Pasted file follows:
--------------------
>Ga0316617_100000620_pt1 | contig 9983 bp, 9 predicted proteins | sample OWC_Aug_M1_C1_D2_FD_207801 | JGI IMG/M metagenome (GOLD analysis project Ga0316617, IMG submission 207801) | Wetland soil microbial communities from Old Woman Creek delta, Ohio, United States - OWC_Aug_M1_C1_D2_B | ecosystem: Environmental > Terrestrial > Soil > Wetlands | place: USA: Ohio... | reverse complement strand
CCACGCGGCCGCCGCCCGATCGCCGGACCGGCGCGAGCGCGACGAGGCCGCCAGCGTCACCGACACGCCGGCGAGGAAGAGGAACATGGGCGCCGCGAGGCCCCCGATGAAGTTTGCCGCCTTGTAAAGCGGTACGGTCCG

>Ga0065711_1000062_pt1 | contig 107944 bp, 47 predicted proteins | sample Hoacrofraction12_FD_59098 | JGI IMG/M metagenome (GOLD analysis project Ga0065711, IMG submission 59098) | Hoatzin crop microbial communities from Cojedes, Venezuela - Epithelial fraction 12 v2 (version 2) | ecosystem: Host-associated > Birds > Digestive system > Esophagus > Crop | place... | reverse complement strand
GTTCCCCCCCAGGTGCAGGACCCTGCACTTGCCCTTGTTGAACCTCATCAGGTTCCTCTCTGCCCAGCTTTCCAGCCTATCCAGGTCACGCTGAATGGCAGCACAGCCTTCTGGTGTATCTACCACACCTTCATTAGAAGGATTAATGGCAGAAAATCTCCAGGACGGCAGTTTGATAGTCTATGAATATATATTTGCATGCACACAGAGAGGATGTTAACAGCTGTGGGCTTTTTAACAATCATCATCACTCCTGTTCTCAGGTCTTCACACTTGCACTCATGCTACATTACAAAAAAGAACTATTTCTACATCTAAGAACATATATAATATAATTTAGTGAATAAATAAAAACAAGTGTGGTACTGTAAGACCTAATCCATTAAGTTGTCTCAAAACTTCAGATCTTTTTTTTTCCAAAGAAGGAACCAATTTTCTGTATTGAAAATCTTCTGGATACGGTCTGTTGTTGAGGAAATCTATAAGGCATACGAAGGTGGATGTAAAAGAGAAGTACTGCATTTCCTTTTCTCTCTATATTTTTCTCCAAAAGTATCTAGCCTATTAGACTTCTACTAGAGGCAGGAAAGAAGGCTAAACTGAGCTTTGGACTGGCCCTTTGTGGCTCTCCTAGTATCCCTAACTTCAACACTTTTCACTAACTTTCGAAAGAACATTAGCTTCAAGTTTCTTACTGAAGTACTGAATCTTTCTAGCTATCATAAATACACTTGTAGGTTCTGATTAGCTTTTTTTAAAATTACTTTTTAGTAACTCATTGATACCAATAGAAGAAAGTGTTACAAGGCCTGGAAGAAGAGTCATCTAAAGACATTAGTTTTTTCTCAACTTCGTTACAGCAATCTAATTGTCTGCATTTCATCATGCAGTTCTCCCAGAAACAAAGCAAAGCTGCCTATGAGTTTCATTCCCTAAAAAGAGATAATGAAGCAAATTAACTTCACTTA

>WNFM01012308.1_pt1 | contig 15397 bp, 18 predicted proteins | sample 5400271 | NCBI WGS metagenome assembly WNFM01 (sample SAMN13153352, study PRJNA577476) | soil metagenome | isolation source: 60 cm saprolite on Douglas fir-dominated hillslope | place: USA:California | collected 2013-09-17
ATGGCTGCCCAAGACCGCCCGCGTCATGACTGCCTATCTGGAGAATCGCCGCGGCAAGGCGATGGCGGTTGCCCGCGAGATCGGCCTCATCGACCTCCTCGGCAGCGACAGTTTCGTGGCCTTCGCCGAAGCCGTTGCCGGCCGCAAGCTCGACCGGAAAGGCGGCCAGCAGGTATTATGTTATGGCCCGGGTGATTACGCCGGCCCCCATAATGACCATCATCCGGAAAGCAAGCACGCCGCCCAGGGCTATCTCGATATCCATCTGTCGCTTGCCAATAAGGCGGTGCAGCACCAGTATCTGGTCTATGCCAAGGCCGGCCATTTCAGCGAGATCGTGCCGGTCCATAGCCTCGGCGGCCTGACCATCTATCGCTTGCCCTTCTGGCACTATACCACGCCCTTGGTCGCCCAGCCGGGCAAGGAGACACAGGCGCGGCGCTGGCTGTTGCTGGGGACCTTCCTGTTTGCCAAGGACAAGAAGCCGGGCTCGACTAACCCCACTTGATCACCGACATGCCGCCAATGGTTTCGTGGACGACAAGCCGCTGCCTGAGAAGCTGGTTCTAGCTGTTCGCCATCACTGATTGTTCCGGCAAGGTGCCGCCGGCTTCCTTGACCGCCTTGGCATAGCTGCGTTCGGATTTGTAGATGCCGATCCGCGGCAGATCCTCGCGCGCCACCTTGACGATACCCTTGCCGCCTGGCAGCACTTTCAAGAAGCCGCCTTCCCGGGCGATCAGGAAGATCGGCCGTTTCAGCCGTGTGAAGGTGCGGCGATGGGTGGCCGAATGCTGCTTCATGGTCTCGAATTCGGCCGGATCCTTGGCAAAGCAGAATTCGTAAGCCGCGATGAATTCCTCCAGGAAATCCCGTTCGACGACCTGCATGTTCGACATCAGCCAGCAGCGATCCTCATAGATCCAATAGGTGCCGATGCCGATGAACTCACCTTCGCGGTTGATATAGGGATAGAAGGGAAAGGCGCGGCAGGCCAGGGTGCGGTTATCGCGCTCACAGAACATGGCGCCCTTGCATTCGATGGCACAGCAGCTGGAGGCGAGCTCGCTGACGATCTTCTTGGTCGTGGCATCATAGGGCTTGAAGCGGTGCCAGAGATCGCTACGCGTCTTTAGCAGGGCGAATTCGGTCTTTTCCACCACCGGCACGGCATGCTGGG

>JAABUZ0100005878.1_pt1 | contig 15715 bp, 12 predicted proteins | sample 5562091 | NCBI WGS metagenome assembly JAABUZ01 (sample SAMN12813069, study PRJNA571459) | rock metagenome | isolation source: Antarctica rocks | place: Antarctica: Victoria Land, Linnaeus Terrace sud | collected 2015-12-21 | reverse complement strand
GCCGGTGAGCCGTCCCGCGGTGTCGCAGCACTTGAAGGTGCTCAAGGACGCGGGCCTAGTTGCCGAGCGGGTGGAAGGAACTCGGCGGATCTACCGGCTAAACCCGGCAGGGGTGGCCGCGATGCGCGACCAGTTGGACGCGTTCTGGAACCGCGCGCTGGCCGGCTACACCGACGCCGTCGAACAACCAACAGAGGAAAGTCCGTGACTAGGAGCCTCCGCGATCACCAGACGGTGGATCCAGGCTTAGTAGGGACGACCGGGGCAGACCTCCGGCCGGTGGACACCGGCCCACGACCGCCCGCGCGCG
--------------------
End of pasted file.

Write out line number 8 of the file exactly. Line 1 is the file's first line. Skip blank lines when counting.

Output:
GCCGGTGAGCCGTCCCGCGGTGTCGCAGCACTTGAAGGTGCTCAAGGACGCGGGCCTAGTTGCCGAGCGGGTGGAAGGAACTCGGCGGATCTACCGGCTAAACCCGGCAGGGGTGGCCGCGATGCGCGACCAGTTGGACGCGTTCTGGAACCGCGCGCTGGCCGGCTACACCGACGCCGTCGAACAACCAACAGAGGAAAGTCCGTGACTAGGAGCCTCCGCGATCACCAGACGGTGGATCCAGGCTTAGTAGGGACGACCGGGGCAGACCTCCGGCCGGTGGACACCGGCCCACGACCGCCCGCGCGCG